If you’re not familiar with Roy Peter Clark’s “50 Tools for Writers” you ought to be. These tools aren’t literal hammers and nails (pens and pencils), or even pieces of software. Rather, these tools are rules and guidelines for crafting a sentence, a paragraph, a story. They range from the overarching (“Work from a plan”) to the nitty-gritty (“Begin sentences with subjects and verbs”). There are now podcasts for each of the 50 tools–neato!–and a book. For me, I just tape a printout of this page over my desk and I’m good to go.
Archive for the 'good writing' Category
Thanks to a random night of Googling with Chris a while back, I (we) discovered a food writer at Time named Joel Stein. This is the guy I aspire to be one day: Forget about restaurant openings and specialty coffee roasters. Stein writes about horsemeat, wine in juiceboxes, and that one time he fasted for 48 hours for the sake of journalism. Yeah. That’s right.
Check this guy out. All his recent Time articles are here.
For all my professed cosmopolitan leanings, I’m still a Midwesterner at heart, because for me, without these, it’s not a holiday. As more proof that great journalism doesn’t have to be about taking down the mayor and changing the world, Post writer Monica Hesse takes us to the one and only French’s French Fried Onion plant, in New Jersey:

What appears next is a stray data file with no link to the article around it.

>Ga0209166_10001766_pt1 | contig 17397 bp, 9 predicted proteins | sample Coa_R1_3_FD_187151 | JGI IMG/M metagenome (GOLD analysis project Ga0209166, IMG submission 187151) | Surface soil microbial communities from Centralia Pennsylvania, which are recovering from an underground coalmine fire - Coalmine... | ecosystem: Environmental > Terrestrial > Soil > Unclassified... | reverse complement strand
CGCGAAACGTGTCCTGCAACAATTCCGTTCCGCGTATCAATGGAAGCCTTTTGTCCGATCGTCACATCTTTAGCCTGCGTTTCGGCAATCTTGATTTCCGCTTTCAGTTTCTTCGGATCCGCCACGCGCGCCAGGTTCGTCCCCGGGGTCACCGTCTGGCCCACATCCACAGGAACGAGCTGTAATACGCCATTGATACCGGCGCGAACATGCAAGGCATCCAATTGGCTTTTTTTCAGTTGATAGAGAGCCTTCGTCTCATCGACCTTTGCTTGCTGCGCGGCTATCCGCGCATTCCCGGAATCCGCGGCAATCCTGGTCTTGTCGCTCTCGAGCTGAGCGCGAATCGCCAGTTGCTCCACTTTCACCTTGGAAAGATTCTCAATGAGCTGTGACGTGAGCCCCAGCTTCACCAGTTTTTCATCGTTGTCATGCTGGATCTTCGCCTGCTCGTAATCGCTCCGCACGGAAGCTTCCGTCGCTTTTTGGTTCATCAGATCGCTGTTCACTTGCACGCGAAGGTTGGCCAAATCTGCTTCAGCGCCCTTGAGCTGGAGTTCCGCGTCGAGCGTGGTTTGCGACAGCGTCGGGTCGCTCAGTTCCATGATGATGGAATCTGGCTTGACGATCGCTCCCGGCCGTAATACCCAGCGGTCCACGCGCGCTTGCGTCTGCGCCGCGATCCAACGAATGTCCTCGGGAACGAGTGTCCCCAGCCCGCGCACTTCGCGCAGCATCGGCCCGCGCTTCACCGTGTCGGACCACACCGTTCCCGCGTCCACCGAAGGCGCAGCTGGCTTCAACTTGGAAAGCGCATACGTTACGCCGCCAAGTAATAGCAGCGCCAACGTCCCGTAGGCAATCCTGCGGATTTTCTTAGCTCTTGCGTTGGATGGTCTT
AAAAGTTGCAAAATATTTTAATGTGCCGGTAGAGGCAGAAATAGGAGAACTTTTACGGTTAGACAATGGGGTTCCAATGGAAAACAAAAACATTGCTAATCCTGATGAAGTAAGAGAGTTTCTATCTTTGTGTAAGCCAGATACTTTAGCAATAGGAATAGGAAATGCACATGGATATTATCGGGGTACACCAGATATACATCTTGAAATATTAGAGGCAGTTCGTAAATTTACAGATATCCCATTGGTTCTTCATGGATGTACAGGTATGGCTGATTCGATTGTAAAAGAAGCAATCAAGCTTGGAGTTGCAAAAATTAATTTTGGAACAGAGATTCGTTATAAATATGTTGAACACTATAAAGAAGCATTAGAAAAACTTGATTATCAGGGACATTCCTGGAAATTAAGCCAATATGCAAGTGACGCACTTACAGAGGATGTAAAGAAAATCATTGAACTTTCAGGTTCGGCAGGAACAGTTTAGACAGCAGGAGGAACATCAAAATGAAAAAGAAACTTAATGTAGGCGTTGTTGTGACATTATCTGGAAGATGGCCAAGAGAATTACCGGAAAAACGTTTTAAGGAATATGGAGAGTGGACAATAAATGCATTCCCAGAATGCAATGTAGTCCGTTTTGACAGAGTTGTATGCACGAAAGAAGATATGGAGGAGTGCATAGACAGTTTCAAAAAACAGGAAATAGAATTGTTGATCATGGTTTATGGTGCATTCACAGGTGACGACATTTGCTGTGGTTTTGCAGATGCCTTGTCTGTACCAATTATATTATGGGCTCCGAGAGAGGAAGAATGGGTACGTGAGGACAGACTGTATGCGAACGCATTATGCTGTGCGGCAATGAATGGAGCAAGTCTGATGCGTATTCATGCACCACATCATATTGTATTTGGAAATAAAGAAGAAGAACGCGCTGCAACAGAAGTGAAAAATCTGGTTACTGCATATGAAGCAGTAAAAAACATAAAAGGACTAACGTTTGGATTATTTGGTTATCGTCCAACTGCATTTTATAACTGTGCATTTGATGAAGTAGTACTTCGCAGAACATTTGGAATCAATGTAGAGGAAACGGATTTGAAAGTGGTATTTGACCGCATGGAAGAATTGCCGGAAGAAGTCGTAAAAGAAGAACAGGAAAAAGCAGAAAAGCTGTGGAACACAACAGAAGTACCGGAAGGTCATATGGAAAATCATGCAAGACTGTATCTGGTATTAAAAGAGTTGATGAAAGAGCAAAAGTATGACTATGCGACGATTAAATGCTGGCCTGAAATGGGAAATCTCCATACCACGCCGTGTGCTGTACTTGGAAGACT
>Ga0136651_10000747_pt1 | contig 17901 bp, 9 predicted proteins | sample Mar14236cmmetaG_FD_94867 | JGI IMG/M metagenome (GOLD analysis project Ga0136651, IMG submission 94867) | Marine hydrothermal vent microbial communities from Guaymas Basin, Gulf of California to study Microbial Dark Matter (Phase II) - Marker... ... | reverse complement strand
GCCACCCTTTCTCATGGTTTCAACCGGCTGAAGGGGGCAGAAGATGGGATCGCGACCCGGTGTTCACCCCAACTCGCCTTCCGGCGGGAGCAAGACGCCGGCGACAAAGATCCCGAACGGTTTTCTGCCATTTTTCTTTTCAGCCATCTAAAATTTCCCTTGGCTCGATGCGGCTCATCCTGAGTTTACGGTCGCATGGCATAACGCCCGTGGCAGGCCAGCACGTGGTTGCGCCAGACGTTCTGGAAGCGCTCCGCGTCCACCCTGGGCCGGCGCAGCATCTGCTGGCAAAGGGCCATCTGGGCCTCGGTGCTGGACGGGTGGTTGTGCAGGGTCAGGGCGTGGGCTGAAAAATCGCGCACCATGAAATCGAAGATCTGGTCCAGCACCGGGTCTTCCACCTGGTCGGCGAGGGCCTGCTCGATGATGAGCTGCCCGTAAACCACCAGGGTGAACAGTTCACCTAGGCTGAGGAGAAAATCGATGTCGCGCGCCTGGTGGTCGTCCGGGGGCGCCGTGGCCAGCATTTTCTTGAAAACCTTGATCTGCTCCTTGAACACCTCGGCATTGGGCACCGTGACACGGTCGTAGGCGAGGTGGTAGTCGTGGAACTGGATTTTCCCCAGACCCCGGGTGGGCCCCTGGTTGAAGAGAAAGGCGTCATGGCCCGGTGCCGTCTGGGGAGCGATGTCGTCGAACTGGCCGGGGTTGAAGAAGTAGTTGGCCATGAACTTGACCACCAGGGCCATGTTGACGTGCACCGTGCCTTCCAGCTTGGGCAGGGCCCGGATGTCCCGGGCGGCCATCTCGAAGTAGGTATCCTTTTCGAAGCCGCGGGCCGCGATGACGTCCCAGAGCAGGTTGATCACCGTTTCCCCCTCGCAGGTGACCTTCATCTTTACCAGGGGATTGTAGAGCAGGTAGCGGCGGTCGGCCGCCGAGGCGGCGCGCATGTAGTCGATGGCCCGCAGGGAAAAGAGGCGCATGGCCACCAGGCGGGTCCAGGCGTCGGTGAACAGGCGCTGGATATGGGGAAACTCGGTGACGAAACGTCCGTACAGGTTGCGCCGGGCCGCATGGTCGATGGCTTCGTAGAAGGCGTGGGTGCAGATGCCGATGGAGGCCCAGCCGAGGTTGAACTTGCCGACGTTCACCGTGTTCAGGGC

The texture on this test batch is good — thin and crispy, no soggy onions in this kitchen. The taste? Fuggedaboudit! Now this is one delicious fried onion. Sometimes, if the national crop is weak, you’re going to end up with a product that’s not as sweet as millions of Americans have come to expect. But these? They’re good. Sprinkle on top of a green bean casserole and bake it at 350 for a couple-five minutes, and you got a holiday meal.
To ask why we eat FFOs is an attempt to get at the root of Thanksgiving gluttony itself. There is no reason except that we are Americans and it is our God-given right.
I grew up with a green-bean-and-french-fried-onion casserole (sorry, hotdish) at every Thanksgiving and Christmas. Some fellow Midwesterner expats (during a study abroad trip) conceded that no matter how horrible the idea of these stringy greasy fried things are, it’s not Thanksgiving without them. (And despite the gruesomeness of the idea, they taste darn good.)
I was gratified upon reaching adulthood to find that a) pretty much every can of FFOs has a recipe on the back for green bean casserole–they’re not used for anything else (despite what the Post article might say about “the chicken”), and b) even Whole Foods and Trader Joe’s carry FFOs in autumn. Long live the FFOs.
This piece in an old Washington Post Style section cracked me up.
Taste, guilt and barrel chairs are beasts preying on couples shopping on 14th Street. Perhaps they should seek counseling from Jennifer Marshall, a Stanford art history professor who specializes in 20th-century American aesthetics. Marshall listens to a description of the chairs. She says they sound like they were “made in a home workshop . . . completing the picture of a guy’s dream den.” She says the chairs may be part of the Do-It-Yourself age. In such cases the very garishness of an object is what makes it appealing.
After seeing a photograph of the chairs, she states: “Okay. Those are pretty ugly.” Then again, she doesn’t have to live with a man who loves them. [“Before You Have a Seat, Take a Stand“-WaPo]